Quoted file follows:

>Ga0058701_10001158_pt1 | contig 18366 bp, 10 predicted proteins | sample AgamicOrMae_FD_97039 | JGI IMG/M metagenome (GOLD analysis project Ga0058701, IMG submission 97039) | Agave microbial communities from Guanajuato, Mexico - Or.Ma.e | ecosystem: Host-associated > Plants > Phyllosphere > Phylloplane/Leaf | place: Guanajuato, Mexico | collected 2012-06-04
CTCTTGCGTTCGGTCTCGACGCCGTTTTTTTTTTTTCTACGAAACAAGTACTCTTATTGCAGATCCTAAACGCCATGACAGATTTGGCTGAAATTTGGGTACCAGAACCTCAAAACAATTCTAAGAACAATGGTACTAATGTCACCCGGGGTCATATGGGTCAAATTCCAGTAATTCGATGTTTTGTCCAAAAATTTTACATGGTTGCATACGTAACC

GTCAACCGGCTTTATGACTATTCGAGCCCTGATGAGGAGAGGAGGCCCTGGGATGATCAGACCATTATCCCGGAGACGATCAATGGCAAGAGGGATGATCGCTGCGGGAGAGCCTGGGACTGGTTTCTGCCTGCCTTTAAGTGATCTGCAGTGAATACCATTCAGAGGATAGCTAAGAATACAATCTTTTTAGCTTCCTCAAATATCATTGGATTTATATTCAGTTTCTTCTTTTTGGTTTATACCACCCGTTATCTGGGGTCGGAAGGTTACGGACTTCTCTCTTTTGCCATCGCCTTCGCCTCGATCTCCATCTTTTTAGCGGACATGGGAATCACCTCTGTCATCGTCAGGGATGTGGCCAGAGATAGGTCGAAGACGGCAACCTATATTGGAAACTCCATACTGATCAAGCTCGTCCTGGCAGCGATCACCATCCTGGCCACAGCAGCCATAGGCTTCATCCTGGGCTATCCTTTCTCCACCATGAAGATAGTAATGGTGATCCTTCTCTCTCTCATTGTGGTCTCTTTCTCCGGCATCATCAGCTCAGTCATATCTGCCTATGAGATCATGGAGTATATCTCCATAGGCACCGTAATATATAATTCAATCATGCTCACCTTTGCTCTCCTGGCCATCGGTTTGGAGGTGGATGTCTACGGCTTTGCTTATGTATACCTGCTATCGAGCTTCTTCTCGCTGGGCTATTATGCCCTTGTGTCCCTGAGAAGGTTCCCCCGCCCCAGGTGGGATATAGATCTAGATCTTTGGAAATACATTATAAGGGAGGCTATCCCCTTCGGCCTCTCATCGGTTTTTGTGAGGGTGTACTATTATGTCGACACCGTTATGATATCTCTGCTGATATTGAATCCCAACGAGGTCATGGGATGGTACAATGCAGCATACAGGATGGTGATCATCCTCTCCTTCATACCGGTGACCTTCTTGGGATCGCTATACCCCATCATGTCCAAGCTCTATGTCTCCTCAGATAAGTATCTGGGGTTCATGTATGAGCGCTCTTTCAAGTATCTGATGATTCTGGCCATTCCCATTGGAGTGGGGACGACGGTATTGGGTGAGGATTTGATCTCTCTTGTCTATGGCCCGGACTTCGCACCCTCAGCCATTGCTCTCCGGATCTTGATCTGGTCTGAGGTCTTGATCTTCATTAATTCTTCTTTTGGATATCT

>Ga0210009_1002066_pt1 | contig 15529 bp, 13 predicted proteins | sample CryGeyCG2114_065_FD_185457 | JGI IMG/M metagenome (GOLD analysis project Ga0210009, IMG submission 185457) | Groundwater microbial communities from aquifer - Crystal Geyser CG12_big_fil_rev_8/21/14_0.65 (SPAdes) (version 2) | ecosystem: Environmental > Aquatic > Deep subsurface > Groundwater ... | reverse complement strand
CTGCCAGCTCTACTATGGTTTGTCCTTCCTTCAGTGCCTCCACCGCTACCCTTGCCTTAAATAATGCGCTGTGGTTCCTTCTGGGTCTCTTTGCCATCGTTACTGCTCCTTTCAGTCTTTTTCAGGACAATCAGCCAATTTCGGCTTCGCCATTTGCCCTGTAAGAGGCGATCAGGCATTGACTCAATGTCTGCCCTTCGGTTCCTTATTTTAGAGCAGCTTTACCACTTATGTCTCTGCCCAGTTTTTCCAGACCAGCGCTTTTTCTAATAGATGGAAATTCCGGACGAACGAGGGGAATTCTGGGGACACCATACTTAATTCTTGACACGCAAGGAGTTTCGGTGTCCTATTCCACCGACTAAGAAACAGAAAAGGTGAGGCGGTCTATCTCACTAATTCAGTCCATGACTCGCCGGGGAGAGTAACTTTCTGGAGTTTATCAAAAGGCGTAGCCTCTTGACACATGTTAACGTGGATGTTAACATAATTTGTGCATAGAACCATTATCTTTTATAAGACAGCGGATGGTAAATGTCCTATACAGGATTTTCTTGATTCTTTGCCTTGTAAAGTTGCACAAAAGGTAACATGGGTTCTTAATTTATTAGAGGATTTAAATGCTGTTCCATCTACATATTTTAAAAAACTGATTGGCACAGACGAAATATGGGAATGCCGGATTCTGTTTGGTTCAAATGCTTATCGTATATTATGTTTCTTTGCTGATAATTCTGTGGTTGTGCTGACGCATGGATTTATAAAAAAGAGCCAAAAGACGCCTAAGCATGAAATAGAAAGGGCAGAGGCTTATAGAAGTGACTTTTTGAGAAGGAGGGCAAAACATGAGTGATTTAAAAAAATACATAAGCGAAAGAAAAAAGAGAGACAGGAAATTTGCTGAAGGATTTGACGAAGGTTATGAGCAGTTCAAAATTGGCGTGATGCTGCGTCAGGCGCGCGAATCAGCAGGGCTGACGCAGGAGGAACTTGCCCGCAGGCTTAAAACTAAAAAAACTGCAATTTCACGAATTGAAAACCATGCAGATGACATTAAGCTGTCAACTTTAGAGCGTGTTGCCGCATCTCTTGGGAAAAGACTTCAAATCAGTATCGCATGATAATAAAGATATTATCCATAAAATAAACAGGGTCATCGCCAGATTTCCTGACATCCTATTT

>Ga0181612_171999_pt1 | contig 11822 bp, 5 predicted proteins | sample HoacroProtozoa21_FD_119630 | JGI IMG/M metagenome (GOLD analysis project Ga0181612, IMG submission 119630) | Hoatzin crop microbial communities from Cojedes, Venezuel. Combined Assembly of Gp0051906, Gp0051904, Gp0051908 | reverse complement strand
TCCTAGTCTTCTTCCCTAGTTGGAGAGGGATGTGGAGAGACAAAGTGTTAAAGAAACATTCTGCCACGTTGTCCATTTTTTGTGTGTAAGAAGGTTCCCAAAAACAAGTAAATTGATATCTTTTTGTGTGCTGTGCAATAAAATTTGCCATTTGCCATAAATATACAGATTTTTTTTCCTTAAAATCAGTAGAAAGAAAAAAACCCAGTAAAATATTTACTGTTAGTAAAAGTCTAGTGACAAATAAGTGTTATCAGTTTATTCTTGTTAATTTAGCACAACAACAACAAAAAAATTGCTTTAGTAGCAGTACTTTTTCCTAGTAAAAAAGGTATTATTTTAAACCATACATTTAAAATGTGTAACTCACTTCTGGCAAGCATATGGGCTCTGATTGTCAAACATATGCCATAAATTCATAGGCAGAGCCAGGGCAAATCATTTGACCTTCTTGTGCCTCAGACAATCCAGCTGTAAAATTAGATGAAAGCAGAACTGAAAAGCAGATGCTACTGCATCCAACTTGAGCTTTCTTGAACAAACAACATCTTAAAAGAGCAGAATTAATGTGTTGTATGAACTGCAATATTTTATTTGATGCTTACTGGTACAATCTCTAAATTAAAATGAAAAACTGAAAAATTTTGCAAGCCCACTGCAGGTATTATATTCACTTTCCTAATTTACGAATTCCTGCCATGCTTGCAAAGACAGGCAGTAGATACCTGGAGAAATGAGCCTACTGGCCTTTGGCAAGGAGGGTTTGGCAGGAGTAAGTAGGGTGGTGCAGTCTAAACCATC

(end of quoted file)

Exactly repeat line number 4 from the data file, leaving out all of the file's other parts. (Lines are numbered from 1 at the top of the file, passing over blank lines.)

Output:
>Ga0210009_1002066_pt1 | contig 15529 bp, 13 predicted proteins | sample CryGeyCG2114_065_FD_185457 | JGI IMG/M metagenome (GOLD analysis project Ga0210009, IMG submission 185457) | Groundwater microbial communities from aquifer - Crystal Geyser CG12_big_fil_rev_8/21/14_0.65 (SPAdes) (version 2) | ecosystem: Environmental > Aquatic > Deep subsurface > Groundwater ... | reverse complement strand